Following termination of the upward movement of plate 15, switch means CB2 of relay CB is closed by operation of timer T or manually for a predetermined period of time to operate the drive motor 60 for driving the stack receiving and removing conveyor to the left in the direction of the arrow shown in FIG. 3-C. Following termination of movement of the completed stack S1 to the left to the approximate position illustrated in FIG 3-C, a down relay R2 is actuated either manually or by timing control circuit T for initiating lowering movement of the discharge end of the conveyor 3 to lower the conveyor and the stop plate 15 to the position shown in FIG. 3-C.

Since stack S! has been moved to the left from the vicinity of the stop plate 15, there is no impediment to the lowering of stop plate 15. However, if the switches 28, 29, etc., should engage an obstacle during the descent of the conveyor 3, the down relay R2 controlling the conveyor tilt motor (not shown) for effecting downward movement of the discharge end of conveyor 3 will be immediately deactivated to terminate such movement. Similarly, upon arrival of the discharge end of conveyor 3 at its lowermost position, the plate 15 engages the conveyor 30 and is moved upwardly to open switch 22 to terminate actuation of the down relay R2.

Following the arrival of the discharge end of the conveyor 3 in its lowermost stack initiating position shown in FIG. 3-C, a switch 61 is closed by timer T or manually for actuating a reverse drive conveyor relay CC to close contacts CC2 for an adequate period of time to operate motor in a reverse direction to cause the conveyor 30 to move to the right as shown in FIG. 3-D so that the completed stack S1 is moved rightwardly until it abuts against the left side of the stop plate 15. Engagement of stack S1 with the stop plate 15 immediately opens switch 23 to deactivate the reverse drive relay CC and consequently terminates reverse drive of conveyor 30 by motor 60. Moreover, engagement of the stack 51 with the plate 15 also serves to shift the plate 15 to the right sufficiently to close contacts 24 which consequently initiates another cycle of operation of the timer control circuit T. It should be understood that the various switches 52, 54, 50, 61, etc., can be manually operated or automatically operated by controlled timer switch units in the schematically illustrated timer circuit T. Moreover, both manual and automatic operation can be provided in a manner obvious to those skilled in the art.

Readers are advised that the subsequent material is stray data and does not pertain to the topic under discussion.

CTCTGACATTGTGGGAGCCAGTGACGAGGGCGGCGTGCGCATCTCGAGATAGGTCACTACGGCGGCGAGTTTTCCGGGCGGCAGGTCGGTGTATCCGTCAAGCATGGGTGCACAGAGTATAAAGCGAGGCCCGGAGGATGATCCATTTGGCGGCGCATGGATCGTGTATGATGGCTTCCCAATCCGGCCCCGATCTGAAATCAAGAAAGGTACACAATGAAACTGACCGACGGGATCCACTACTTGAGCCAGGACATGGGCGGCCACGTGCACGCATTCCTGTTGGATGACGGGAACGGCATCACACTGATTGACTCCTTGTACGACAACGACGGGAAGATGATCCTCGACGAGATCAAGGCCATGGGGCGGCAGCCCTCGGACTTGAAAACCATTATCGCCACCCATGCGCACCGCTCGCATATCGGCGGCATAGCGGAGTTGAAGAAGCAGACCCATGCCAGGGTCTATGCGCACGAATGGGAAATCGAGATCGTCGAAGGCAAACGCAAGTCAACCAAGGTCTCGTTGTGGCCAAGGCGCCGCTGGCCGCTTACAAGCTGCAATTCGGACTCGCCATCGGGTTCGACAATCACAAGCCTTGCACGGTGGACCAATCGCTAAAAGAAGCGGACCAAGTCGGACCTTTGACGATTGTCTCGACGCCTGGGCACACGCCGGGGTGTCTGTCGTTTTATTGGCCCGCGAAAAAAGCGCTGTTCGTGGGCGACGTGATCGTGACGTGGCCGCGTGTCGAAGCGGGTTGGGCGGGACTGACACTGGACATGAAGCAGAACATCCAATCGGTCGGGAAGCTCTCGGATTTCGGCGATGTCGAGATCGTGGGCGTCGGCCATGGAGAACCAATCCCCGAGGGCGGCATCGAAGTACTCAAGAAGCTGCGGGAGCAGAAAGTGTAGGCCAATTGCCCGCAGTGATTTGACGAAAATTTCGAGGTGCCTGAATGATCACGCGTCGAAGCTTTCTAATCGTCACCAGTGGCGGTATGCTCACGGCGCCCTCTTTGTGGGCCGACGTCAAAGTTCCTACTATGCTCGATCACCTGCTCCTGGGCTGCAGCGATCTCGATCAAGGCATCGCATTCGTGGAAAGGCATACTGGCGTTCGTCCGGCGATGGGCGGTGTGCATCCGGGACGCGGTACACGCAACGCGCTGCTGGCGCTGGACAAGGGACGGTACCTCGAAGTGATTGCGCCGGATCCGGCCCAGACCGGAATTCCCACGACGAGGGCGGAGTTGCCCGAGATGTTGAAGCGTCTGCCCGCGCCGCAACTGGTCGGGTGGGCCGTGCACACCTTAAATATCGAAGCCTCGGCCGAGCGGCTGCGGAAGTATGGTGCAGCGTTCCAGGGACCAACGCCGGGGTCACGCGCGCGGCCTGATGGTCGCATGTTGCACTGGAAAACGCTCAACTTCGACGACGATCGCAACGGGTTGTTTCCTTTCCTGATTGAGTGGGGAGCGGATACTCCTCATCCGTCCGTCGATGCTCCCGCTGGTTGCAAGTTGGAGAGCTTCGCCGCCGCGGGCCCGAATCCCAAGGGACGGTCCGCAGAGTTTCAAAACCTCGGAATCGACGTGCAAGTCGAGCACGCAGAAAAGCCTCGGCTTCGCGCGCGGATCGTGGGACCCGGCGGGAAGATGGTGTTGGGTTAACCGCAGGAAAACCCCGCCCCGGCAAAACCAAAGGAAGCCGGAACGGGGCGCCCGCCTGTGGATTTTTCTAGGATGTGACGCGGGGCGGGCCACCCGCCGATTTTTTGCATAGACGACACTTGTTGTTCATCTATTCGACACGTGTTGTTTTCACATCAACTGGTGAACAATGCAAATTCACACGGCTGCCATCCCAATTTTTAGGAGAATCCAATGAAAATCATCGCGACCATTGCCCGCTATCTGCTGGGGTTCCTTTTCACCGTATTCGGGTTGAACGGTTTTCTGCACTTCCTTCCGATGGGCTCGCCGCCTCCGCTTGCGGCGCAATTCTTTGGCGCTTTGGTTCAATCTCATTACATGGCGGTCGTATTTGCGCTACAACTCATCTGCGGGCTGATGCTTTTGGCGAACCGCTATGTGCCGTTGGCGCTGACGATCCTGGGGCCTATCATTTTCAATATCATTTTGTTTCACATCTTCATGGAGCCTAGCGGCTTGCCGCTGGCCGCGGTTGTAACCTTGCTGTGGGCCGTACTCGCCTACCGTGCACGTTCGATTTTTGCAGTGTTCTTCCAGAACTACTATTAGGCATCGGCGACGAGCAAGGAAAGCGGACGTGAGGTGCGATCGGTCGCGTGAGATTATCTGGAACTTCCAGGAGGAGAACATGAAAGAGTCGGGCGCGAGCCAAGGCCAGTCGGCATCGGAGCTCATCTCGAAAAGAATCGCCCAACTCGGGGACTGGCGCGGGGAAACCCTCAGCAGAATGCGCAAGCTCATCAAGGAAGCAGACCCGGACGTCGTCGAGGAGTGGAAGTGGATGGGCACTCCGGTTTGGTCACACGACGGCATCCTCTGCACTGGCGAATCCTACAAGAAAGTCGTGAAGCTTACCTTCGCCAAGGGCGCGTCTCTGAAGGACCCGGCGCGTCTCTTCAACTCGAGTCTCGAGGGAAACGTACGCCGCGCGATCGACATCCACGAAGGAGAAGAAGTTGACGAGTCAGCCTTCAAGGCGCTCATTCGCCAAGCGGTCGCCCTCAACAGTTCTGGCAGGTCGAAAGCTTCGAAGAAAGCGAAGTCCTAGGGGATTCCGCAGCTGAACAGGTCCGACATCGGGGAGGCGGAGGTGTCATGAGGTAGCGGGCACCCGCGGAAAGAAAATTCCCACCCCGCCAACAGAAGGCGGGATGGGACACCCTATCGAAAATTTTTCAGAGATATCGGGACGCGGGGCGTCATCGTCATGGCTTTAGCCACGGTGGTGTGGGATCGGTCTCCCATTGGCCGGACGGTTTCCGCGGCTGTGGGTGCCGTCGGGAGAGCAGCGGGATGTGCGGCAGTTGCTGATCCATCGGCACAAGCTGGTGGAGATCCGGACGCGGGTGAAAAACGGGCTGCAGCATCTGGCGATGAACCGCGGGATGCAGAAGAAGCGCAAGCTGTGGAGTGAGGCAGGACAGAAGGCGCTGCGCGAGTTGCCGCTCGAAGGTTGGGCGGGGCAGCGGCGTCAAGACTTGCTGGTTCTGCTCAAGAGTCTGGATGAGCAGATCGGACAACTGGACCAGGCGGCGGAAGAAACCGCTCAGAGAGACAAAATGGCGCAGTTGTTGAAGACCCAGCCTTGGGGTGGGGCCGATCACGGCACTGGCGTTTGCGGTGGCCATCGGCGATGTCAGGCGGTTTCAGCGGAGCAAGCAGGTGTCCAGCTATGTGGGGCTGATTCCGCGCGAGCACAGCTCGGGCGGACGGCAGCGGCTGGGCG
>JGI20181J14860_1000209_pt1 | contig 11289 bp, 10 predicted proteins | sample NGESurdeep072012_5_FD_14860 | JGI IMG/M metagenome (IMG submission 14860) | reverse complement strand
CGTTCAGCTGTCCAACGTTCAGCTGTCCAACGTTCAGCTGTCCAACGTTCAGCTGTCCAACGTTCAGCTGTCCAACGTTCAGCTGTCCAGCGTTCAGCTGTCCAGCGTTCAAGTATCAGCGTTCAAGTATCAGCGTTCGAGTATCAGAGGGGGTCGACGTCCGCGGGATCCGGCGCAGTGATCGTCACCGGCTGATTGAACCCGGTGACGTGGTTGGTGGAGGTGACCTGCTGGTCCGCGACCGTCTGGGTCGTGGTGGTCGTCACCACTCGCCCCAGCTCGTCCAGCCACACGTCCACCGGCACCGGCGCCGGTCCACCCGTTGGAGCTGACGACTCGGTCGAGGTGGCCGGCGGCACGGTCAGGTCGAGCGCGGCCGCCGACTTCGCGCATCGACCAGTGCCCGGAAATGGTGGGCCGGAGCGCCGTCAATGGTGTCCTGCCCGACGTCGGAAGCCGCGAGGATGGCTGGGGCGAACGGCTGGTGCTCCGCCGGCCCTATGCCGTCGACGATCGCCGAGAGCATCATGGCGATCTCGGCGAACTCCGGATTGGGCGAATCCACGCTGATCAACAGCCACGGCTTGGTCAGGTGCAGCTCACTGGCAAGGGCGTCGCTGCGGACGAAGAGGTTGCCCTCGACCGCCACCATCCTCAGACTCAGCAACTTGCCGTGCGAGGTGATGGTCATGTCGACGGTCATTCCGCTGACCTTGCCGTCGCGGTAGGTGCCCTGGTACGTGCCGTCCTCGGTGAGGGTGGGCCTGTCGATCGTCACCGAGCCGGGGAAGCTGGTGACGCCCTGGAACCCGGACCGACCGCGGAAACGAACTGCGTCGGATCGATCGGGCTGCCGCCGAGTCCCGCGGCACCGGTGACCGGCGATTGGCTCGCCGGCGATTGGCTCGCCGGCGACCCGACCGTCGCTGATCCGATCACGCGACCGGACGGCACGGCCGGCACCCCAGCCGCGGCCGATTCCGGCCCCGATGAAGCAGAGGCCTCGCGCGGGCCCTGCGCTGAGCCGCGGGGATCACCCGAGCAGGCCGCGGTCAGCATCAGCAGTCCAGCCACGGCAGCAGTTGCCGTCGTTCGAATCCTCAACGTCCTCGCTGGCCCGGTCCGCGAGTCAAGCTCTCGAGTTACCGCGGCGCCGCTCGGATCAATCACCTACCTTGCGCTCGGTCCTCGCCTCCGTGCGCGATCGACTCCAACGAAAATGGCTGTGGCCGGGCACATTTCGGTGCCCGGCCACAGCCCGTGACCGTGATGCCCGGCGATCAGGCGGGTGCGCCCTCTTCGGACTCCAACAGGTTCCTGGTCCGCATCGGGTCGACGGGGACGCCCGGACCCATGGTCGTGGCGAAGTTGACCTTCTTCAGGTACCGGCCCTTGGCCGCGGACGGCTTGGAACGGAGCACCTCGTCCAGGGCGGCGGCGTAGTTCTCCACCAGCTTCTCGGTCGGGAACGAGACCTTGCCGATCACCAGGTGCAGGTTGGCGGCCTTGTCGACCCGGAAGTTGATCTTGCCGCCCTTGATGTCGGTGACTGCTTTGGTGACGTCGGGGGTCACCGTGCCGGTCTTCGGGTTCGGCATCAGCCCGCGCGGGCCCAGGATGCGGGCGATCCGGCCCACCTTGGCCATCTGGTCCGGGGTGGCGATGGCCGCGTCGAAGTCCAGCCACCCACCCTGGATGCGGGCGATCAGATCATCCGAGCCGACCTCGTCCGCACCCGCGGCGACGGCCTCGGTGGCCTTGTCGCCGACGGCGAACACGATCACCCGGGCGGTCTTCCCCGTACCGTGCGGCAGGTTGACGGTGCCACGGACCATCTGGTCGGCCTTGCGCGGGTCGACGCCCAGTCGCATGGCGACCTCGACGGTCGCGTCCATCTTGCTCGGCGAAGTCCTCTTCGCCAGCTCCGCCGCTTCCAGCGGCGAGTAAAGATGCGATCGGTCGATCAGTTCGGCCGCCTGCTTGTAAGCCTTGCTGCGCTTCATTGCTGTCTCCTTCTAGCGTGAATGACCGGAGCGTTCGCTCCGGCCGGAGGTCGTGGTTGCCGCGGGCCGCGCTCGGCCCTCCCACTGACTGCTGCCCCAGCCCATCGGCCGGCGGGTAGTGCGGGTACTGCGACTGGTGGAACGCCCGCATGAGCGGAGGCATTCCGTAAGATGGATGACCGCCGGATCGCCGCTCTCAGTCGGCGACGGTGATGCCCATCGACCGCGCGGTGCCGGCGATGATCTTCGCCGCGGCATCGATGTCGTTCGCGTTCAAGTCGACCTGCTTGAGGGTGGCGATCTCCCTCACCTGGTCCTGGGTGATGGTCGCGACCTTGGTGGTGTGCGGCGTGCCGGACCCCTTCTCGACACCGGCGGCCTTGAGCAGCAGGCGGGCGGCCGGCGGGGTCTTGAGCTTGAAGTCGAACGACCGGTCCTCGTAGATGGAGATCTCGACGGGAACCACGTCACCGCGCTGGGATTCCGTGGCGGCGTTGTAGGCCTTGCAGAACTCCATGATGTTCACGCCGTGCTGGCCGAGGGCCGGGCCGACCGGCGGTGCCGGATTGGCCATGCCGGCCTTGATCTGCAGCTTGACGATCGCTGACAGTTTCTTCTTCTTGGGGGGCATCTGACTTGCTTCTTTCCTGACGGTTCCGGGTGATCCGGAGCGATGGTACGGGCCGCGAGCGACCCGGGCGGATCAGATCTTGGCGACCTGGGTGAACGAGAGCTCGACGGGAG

Following closure of switch 24, the feeding of sheets onto conveyor 3 is initiated by timer T along with the required closure of contacts 52 to start the upward movement of the discharge end of conveyor 3 by activation of an up relay R1 which makes the motor controlling the discharge head of the conveyor move the head upwardly as a second stack is being built. Consequently, a new stack S2 is begun as shown in FIG. 3-15 and the sheets continue to be fed until the stack S2 is completed. Following completion of stack S2, the discharge end of conveyor 3 continues to move upwardly in a previously discussed manner so that the lower edge of the plate 15 will be above the top of stack S2 at which time relay R1 is deactivated to stop upward movement of the conveyor 3. The stack receiving conveyor 30 is then activated to remove the stack to the left in the same manner as stack 81 was moved. The discharge end of the conveyor is again lowered following actuation of relay R2 and stack S2 is moved to the right to open switch contact 23 and close contacts 24 to initiate another cycle of operation.

Consequently, it will be seen that the subject inventive arrangement enables an optimum close spacing of the successively completed stacks on conveyor 30.

If, during the descent of the stacker head, an obstacle should engage the lower edge of the abutment or stop plate 15, the plate is pushed upwardly by virtue of its sliding movement enabled between the rollers 14 and electrical switch 22 is opened to deactivate relay R2 to consequently automatically break the power circuit to the motor for lifting and lowering the discharge head of conveyor 3 to consequently stop the descending movement of the discharge head.

I claim:

1. In a sheet stacker of the type having a pivotally mounted sheet conveyor belt with a discharge head for discharging sheets onto a stack receiving and removing conveyor and means for moving the conveyor discharge head in an arcuate path from a lowermost position to an uppermost position as the height of the stack being formed increases, the improvement comprising a vertical stop plate, two horizontal parallel arm members joined on each end to form a unitary construction mounted for axial movement in slide means attached to the discharge head, adjustable means for axially adjusting the position of said horizontal arms with respect to said discharge head for supporting said stop plate in adjustable positions in spaced horizontal relationship to the discharge head, said arm means extending adjacent the vertical longitudinal plane of the sheet conveyor in a horizontal plane and guide means comprising a series of rollers mounted adjacent the ends of said arms opposite said discharge conveyor supporting said stop plate by means of a U-shaped channel member connected to the stop plate and extending between the series of rollers for permitting limited movement of said stop plate relative to said horizontal arm means perpendicular to said horizontal arm means.

2. The invention of claim 1 additionally including safety switch means upon which means supporting said stop plate rests when said stop plate is in its lowermost position whereby vertical movement of said stop plate with respect to said switch means as would occur upon the engagement of the lower edge of said stop plate with an obstacle during lowering movement of the discharge head of said conveyor serves to deactivate saidsafety switch to stop the lowering movement of said discharge head.